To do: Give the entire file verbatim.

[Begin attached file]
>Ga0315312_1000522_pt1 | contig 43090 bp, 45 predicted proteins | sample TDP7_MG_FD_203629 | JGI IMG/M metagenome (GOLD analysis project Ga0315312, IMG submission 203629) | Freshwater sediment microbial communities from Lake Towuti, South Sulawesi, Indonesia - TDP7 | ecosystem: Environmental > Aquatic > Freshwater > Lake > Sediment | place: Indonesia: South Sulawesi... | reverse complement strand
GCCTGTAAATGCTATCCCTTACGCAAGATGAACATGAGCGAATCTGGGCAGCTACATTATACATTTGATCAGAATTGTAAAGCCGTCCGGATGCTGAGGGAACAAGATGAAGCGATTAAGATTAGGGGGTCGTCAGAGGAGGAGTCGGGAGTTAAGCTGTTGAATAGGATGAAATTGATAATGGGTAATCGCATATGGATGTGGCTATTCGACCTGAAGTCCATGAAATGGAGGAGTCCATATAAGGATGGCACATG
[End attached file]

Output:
>Ga0315312_1000522_pt1 | contig 43090 bp, 45 predicted proteins | sample TDP7_MG_FD_203629 | JGI IMG/M metagenome (GOLD analysis project Ga0315312, IMG submission 203629) | Freshwater sediment microbial communities from Lake Towuti, South Sulawesi, Indonesia - TDP7 | ecosystem: Environmental > Aquatic > Freshwater > Lake > Sediment | place: Indonesia: South Sulawesi... | reverse complement strand
GCCTGTAAATGCTATCCCTTACGCAAGATGAACATGAGCGAATCTGGGCAGCTACATTATACATTTGATCAGAATTGTAAAGCCGTCCGGATGCTGAGGGAACAAGATGAAGCGATTAAGATTAGGGGGTCGTCAGAGGAGGAGTCGGGAGTTAAGCTGTTGAATAGGATGAAATTGATAATGGGTAATCGCATATGGATGTGGCTATTCGACCTGAAGTCCATGAAATGGAGGAGTCCATATAAGGATGGCACATG